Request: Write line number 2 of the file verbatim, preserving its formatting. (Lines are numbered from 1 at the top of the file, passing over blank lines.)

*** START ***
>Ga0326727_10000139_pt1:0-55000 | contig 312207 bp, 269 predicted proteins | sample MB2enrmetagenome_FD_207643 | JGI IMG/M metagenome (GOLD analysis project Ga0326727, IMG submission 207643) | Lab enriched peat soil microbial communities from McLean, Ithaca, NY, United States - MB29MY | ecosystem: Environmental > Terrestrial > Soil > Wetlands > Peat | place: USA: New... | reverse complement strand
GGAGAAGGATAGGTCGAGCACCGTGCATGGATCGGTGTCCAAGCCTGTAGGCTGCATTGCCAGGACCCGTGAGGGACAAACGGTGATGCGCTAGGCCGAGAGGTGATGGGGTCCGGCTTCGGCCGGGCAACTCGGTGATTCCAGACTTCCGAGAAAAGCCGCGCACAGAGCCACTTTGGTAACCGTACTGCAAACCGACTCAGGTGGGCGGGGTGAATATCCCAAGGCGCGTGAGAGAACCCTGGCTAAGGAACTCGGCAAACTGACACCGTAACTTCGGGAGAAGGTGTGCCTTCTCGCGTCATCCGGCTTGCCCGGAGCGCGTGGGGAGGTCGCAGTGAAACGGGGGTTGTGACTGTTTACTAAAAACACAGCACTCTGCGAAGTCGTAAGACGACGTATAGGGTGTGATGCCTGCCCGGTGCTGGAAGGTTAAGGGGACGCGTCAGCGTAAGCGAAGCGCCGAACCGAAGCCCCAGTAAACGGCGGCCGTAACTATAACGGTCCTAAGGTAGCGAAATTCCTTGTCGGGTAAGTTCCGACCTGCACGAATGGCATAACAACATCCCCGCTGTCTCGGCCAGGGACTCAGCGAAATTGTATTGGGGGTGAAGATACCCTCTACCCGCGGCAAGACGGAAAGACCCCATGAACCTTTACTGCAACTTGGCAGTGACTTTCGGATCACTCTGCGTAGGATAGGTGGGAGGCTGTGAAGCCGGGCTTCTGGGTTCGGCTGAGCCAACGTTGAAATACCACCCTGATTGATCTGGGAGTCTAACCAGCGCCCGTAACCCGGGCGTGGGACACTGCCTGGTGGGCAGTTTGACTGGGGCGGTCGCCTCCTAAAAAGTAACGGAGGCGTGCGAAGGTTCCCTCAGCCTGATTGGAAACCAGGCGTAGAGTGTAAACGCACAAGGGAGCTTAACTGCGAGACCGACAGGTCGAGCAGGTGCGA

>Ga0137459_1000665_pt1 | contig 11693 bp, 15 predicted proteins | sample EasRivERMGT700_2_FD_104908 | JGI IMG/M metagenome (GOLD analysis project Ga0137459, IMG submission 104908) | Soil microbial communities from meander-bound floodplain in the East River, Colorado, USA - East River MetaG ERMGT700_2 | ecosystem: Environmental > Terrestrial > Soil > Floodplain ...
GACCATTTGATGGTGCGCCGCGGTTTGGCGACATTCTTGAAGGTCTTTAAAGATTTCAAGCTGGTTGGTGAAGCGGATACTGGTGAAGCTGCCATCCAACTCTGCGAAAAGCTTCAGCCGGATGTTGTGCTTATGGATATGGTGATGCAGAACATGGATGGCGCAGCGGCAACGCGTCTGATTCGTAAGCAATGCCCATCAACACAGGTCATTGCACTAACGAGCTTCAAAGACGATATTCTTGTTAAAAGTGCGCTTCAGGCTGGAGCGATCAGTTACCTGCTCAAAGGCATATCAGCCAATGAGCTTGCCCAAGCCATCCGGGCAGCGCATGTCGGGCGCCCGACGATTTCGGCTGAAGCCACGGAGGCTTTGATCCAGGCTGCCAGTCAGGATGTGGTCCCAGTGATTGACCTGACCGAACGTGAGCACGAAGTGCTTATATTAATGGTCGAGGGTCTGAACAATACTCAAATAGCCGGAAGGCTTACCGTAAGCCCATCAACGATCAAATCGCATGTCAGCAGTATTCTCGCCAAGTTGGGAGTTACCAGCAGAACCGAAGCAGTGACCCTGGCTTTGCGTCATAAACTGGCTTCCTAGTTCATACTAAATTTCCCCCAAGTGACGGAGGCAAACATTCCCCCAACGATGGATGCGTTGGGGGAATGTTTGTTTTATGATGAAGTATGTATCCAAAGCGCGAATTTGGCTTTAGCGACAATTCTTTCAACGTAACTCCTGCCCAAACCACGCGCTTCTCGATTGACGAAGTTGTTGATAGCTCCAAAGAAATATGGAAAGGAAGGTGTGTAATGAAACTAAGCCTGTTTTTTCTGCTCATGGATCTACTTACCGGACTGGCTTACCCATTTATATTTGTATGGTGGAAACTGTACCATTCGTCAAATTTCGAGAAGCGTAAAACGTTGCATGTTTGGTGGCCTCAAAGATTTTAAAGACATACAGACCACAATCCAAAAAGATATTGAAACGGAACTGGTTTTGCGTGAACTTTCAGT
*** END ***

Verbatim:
GGAGAAGGATAGGTCGAGCACCGTGCATGGATCGGTGTCCAAGCCTGTAGGCTGCATTGCCAGGACCCGTGAGGGACAAACGGTGATGCGCTAGGCCGAGAGGTGATGGGGTCCGGCTTCGGCCGGGCAACTCGGTGATTCCAGACTTCCGAGAAAAGCCGCGCACAGAGCCACTTTGGTAACCGTACTGCAAACCGACTCAGGTGGGCGGGGTGAATATCCCAAGGCGCGTGAGAGAACCCTGGCTAAGGAACTCGGCAAACTGACACCGTAACTTCGGGAGAAGGTGTGCCTTCTCGCGTCATCCGGCTTGCCCGGAGCGCGTGGGGAGGTCGCAGTGAAACGGGGGTTGTGACTGTTTACTAAAAACACAGCACTCTGCGAAGTCGTAAGACGACGTATAGGGTGTGATGCCTGCCCGGTGCTGGAAGGTTAAGGGGACGCGTCAGCGTAAGCGAAGCGCCGAACCGAAGCCCCAGTAAACGGCGGCCGTAACTATAACGGTCCTAAGGTAGCGAAATTCCTTGTCGGGTAAGTTCCGACCTGCACGAATGGCATAACAACATCCCCGCTGTCTCGGCCAGGGACTCAGCGAAATTGTATTGGGGGTGAAGATACCCTCTACCCGCGGCAAGACGGAAAGACCCCATGAACCTTTACTGCAACTTGGCAGTGACTTTCGGATCACTCTGCGTAGGATAGGTGGGAGGCTGTGAAGCCGGGCTTCTGGGTTCGGCTGAGCCAACGTTGAAATACCACCCTGATTGATCTGGGAGTCTAACCAGCGCCCGTAACCCGGGCGTGGGACACTGCCTGGTGGGCAGTTTGACTGGGGCGGTCGCCTCCTAAAAAGTAACGGAGGCGTGCGAAGGTTCCCTCAGCCTGATTGGAAACCAGGCGTAGAGTGTAAACGCACAAGGGAGCTTAACTGCGAGACCGACAGGTCGAGCAGGTGCGA